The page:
Looking Back: The Unexpected Comfort of Chicken Fried Steak During a Pandemic

Chicken Fried Steak on Fry Bread

It’s almost midnight. I’m in pajamas, pacing on my front porch, impatient for the Postmates delivery guy.

If he rings the bell, four dogs behind the door will go to Defcon 5 barking. That’s why I’m outside, strategically positioned for the covert handoff of a bag of chicken fried steak and mashed potatoes.

I’m craving the deep-fried comfort of this dish. Pretty badly, I might add. Which is a mystery to me because I don’t have a cozy memory of it from childhood. There isn’t a vivid recollection of a cast iron skillet sputtering grease, an apron dusted in flour, or a sweet little MeeMaw doling out plates of this coronary-inducing food that, let’s face it, isn’t even made from chicken.

Yet here I am, looking shifty under a dim porch-light, desperate for a fix. The pandemic is underway. And as it’s laying siege to my life and everyone else’s, undeniably this has become our nation’s great comfort food-meets-crisis moment where the stomach wants what the heart remembers.

But why chicken fried steak? After all, I’m a “foodie” with all of the eye-rolling pretentiousness that word implies. I curate an Instagram feed of beautiful food I cook. I own a copy of Julia Child’s The Art of Mastering French Cooking. I don’t have relationship goals, I have charcuterie board goals. I style, “plate” and garnish my food. For fun. Even when no one else is around. So, at this moment on the porch, while I wait for headlights in the driveway, I think about the puzzling thread that connects me to a common, not especially gourmet, roadside diner dish. 

I don’t have relationship goals, I have charcuterie board goals. I style, “plate” and garnish my food. For fun. Even when no one else is around.

At its essence, chicken fried steak is basically a cheap cut of beef dressed up like fried chicken. It’s cube steak ready for Sunday church, freshly baptized in lard and flour. If it’s not prepared well, it can be tough, over-salted, greasy. Not exactly a culinary delight. But in expert hands, its golden crust is light, delicate with a crunch, and the meat is tender perfection. The only way to improve it after that is to ladle on generous amounts of gravy and devour. When done right, I have to admit it’s pretty spectacular.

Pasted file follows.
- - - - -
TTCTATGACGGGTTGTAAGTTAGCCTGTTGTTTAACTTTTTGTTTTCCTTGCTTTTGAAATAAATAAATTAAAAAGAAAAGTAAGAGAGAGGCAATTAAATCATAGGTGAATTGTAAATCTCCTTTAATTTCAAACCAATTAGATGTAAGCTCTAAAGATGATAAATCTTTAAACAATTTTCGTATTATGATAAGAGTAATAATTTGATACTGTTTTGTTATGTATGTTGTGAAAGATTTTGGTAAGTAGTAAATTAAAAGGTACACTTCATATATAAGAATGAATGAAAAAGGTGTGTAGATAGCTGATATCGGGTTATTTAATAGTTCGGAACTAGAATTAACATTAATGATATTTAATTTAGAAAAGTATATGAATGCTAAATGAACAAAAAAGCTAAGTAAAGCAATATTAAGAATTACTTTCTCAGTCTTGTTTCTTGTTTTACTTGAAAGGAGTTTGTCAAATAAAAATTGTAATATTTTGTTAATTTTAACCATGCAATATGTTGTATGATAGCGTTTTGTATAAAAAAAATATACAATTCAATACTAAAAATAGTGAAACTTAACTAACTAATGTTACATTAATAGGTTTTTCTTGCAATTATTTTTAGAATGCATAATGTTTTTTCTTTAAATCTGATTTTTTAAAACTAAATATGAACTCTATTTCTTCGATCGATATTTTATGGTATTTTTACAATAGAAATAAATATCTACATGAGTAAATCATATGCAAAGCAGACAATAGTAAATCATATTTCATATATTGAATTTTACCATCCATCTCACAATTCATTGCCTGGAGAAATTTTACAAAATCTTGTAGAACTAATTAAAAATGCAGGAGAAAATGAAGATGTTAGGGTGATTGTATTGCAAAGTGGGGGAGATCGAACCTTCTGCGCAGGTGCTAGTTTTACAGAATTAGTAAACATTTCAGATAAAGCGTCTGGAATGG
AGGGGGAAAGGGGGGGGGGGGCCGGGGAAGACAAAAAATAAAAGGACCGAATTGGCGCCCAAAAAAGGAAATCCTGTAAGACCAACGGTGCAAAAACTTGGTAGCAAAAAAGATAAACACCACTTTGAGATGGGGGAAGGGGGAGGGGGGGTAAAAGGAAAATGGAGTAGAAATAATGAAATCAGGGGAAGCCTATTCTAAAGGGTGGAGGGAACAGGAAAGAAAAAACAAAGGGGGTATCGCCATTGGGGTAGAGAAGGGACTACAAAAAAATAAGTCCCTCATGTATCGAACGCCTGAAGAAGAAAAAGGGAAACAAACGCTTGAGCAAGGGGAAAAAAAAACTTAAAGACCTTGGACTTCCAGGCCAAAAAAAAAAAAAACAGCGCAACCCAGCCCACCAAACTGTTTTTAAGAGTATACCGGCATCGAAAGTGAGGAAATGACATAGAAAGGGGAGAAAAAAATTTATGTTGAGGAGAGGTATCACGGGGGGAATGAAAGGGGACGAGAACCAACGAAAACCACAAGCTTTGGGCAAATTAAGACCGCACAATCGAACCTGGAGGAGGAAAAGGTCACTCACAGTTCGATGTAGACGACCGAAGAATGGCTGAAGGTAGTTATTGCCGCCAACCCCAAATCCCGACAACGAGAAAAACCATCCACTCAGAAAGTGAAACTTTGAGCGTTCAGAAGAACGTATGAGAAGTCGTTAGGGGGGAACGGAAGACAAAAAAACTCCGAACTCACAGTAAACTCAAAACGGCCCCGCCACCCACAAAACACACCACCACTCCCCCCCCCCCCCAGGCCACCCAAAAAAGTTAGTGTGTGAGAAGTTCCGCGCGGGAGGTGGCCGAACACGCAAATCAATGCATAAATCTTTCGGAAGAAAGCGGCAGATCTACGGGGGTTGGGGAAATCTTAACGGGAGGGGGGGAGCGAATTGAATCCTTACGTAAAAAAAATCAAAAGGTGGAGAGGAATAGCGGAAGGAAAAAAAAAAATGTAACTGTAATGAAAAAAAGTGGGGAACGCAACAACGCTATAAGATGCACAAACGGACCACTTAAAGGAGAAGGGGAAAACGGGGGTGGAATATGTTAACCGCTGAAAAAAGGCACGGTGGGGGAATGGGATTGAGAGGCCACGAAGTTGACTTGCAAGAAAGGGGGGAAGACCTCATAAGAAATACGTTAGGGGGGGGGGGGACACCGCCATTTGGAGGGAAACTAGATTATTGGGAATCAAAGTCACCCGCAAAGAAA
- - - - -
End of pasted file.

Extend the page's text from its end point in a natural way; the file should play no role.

The fact is, I’ve been surrounded by chicken fried steak my whole life and never realized it. You see, I grew up in a small town in red dirt, southwest Oklahoma. And within each little town of the Great Plains, unfailingly, you will find a mom-and-pop country cafe. And on each cheaply laminated cafe menu, there is always, always chicken fried steak. A feast served smothered in gravy with mashed potatoes, fried okra or green beans. But it’s not complete without a homemade biscuit or, if you’re lucky, a big buttered piece of Texas toast to help sop up that delicious gravy. And yes, sop, is a verb where I grew up. 

Chicken fried steak is not just a food staple of southern tradition, it’s a staple of small-town America. Folks on this side of the Red River love it so much, we made it one of our official state meals in 1988.

And I think that’s why I secretly love chicken fried steak. So secretly that even I didn’t realize until the pandemic struck how much this dish soothes my panicked soul. It’s because of what it represents — my hometown, community, a childhood of random moments spent in little cafes and diners. It reminds me of salty old-timers in John Deere trucker hats. The kind of men who wore jean overalls like a uniform as they flocked in groups over morning coffee in the time-honored tradition of shootin’ the shit. It’s the twang of Hank Williams’s guitar in the background. Or a waitress with an old-fashioned order pad, a big grin, and a southern drawl who asks, “Honey, what can I get you?”

Frankly, it’s the embodiment of my childhood experience growing up in a small Oklahoma town, distilled into one gravy-soaked dish.

I guess it means that for me, the comfort of chicken fried steak during the pandemic is about going home again